1 Goldington Road in May 2009 - note the steps on which Frederick Budd sat
“Edward Joseph Boultbee sworn: Am a lieutenant in Her Majesty’s 15th Regiment [later the East Yorkshire Regiment]; and the son of Captain Boultbee, chief constable of Bedfordshire. On the night of Sunday, May 10th, just about half-past 11, I heard a ringing at the door bell. I went down to the door and saw Mrs. Budd; Mr. Bud was lying on the steps. I noticed his appearance. He appeared stunned and confused. He was bloody. In answer to by question he said he had been assaulted by some soldiers. He said he had appealed to a picket, and said he had been assaulted. The sergeant told him he was drunk, and did not know what he was about. I accompanied him to his house and remained with him about three quarters of an hour. I was present when Pedley asked him if there were any civilians with the soldiers. He said, no, there were not. I heard Mrs. Budd say first of all that there were soldiers, and afterwards that there might have been a civilian amongst the party. I have seen Warner and believe he is not a soldier”.
“Cross-examined by Mr. Metcalfe: When Mrs. Budd first came to me, as far as I can remember, she said that soldiers had been assaulting her husband. The deceased said all through that the men were soldiers. He said it was soldiers, and nobody else”.
“Cross-examined by Serjeant Tozer: I walked with him from my father’s house with young Mr. Graham. I thought he was confused from being stunned. He did not state anything at one time which he contradicted at another. As far as anything he said I had no reason to suppose he was confused in his mind. His language was coherent, and the sentences were put together correctly”.
“Re-examined: I thought he was in such a state as not to be able to hold an argument. I heard him say that soldiers had assaulted him, but I did not hear him say when they assaulted him”.
Sergeant Matthew Pedley with other members of the Borough force about 1875 [Z49/836 - detail]
“Police-constable Pedley: I am a police-constable of Bedford. I know the Ram-yard; it runs from the High-street to Castle-lane. There is a public-house about 30 yards from the bottom of Ram-yard, in Castle-lane. It is called the Eagle. I received information of Mr. Budd’s assault on the night of the 10th of May, and went to No. 12, Kimbolton-road. I saw the deceased in the presence of Mr. Boultbee jun., and heard him say he had been assaulted by soldiers. He said the soldiers were in Castle-lane when they assaulted him; and after he had left the soldiers in Castle-lane and had got to the end of Lurke-lane he met some more soldiers, and said to them, “Who are you?” One of them replied, “I am the sergeant of the picket”. “What name?” “Brown”. Mr. Budd then said “I have been assaulted by some of your comrades”. The sergeant replied, “Pass on, man, you are drunk”. He said the sergeant told him this at the end of Lurke-lane. He seemed to be in a very exhausted state, and looked very wild”.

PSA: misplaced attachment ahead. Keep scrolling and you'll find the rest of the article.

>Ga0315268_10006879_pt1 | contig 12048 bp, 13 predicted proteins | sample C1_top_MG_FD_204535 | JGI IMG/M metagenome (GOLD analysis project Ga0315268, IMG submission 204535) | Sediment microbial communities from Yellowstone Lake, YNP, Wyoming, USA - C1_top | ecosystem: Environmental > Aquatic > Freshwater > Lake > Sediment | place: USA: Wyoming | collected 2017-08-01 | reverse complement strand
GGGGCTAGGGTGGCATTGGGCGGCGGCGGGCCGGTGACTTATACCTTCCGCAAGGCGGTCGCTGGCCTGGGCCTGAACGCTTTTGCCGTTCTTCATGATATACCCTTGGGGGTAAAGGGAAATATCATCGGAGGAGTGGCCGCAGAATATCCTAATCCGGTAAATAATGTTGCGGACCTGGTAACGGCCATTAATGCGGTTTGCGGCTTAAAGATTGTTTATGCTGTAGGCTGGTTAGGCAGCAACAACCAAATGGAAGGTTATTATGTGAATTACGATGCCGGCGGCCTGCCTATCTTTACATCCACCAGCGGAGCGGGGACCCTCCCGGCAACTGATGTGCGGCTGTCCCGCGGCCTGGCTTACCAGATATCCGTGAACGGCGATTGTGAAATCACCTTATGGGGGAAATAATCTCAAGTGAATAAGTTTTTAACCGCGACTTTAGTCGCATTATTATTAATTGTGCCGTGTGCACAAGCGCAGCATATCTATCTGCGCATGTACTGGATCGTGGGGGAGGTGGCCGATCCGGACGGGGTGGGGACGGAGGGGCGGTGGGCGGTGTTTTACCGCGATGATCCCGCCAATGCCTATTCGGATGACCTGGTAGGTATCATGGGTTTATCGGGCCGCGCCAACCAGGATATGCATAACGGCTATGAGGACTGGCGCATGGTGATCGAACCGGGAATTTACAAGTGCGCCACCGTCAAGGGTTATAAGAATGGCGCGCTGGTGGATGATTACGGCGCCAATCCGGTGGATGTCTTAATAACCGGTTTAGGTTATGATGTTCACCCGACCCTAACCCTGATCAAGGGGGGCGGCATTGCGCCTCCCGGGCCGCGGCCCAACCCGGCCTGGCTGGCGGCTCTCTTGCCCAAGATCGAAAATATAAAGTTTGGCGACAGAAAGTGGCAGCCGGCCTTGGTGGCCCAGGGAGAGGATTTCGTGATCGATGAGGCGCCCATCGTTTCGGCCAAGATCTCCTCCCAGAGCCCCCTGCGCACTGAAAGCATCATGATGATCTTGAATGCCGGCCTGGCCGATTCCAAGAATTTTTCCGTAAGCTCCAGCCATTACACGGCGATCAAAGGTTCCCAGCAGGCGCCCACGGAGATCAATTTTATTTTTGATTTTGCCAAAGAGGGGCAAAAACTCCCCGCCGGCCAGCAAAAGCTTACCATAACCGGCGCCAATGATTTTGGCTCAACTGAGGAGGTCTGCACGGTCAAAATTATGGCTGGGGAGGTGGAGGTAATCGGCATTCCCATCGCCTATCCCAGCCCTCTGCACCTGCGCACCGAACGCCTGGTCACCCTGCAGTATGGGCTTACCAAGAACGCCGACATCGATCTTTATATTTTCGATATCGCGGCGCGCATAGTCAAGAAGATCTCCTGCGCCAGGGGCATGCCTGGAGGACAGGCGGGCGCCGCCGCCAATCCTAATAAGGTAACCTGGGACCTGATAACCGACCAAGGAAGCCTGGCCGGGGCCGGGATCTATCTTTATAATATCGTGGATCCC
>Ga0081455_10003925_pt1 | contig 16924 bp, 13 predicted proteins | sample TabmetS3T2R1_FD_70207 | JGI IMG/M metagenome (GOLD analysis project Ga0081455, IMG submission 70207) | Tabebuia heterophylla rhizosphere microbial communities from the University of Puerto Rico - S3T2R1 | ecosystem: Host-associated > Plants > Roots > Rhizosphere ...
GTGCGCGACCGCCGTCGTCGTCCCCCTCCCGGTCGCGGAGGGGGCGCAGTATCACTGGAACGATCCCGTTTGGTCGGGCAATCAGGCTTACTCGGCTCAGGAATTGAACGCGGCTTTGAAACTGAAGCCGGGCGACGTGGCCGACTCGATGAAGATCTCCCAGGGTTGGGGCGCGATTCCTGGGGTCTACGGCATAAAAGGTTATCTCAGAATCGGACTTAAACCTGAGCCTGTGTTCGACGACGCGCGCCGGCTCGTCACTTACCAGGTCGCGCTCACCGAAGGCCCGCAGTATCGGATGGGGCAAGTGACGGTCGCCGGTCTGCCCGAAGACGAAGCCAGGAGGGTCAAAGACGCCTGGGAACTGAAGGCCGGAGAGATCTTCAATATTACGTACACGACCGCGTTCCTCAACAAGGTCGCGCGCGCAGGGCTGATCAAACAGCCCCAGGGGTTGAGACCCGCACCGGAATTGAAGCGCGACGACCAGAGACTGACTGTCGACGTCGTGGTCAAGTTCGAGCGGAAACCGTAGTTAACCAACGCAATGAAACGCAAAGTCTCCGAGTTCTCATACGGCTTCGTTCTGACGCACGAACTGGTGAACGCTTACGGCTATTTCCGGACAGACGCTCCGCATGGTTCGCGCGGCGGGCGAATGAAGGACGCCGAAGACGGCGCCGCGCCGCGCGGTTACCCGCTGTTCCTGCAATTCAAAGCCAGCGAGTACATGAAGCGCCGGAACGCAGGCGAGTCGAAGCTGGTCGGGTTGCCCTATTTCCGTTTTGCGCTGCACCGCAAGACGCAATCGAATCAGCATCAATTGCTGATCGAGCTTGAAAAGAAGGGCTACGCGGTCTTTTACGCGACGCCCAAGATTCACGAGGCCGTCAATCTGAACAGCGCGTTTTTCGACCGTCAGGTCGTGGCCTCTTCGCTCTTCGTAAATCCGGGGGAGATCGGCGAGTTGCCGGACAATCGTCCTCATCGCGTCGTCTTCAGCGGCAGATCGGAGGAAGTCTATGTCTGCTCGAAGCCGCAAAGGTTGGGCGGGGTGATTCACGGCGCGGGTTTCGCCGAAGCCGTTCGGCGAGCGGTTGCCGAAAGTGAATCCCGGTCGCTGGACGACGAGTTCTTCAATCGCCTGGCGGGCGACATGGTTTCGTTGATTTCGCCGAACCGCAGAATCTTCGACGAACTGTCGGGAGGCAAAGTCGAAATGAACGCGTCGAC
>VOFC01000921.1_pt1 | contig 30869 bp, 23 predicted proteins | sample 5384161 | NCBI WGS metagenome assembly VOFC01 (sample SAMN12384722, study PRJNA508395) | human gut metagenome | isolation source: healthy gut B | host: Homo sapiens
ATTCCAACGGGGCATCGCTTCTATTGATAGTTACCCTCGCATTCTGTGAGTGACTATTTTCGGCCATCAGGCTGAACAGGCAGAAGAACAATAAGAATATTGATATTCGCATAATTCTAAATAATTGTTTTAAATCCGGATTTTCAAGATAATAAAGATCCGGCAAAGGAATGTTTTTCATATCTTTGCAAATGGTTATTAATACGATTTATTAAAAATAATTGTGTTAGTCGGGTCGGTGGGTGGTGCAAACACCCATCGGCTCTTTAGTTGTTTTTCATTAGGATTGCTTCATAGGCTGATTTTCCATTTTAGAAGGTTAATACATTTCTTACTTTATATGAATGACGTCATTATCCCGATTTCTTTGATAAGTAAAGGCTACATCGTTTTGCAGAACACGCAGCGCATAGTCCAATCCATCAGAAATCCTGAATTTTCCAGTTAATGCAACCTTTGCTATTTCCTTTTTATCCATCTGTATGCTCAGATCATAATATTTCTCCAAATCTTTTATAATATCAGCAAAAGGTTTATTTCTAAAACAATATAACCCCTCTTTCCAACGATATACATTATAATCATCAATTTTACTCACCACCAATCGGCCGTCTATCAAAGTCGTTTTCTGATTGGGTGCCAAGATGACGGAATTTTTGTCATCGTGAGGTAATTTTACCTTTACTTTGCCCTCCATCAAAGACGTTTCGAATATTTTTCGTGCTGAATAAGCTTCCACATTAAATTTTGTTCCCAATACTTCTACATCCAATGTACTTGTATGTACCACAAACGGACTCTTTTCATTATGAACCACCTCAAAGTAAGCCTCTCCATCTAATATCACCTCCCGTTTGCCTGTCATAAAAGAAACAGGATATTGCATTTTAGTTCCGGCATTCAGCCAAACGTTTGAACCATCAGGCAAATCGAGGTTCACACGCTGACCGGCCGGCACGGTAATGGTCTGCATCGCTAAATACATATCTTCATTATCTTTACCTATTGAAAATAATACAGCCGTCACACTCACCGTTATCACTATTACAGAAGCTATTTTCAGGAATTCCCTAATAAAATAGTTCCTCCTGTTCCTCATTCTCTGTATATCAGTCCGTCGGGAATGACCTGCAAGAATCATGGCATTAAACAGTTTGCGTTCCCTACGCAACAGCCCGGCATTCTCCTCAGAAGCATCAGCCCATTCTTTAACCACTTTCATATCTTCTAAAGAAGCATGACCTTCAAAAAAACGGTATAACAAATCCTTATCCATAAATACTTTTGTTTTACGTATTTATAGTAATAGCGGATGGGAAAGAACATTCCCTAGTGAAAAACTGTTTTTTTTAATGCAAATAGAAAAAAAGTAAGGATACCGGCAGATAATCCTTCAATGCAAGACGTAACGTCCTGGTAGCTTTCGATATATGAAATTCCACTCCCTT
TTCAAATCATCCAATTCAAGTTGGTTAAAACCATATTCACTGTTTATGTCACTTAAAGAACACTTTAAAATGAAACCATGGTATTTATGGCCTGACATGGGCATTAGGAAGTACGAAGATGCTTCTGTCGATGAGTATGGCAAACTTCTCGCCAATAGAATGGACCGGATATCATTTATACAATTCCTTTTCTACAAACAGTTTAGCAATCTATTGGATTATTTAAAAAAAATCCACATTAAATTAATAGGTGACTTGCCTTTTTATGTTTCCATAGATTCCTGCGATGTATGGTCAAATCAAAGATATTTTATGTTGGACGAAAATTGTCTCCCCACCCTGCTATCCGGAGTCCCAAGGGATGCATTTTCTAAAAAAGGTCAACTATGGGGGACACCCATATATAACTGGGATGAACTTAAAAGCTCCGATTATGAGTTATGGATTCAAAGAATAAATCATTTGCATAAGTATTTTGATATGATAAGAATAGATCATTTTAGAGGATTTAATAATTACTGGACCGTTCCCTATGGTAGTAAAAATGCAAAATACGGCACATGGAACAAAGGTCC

Robert Jordan in the Bedford Gaol Register [QGV10/4]
“By Mr. Metcalfe: I asked Mr. Budd if there were any civilians there, and he said “No, soldiers, soldiers”. I said, “Was any one with you?” He said, “Yes; my wife”. I then turned to Mrs. Budd and asked if there were any civilians present? She said there was one, and he was the worse for drink. I then said “I shall find the case out”. I saw the prisoners at about twenty minutes past 11 that night, in company with four soldiers. They were standing opposite the Ship, in St. Cuthbert’s-street, within a few yards of the church. The soldiers were the witnesses Hopcroft, Scott and Webster. They were making a disturbance. I recommended the soldiers to go to their billets, and told Craddock and Jordan it was time they were at home and in bed. The soldiers accordingly went away to their respective billets, and the two prisoners went towards their homes. About a quarter before four the next morning I took Jordan into custody at his father’s house, when he was in bed. I did not find any blood upon his clothes”.
William Craddock in the Bedford Gaol Register [QGV10/4]
“By Serjeant Tozer: the Rifle public-house is in the High-street, opposite the Ram-yard, and would be the straightest way to the prisoners’ homes. Craddock had been drinking and was the worse for drink. He is a native of the town. I never knew anything wrong in the man before in my life. As far as I know I never saw him otherwise than sober and quiet before. I have been in the borough police about eight years”.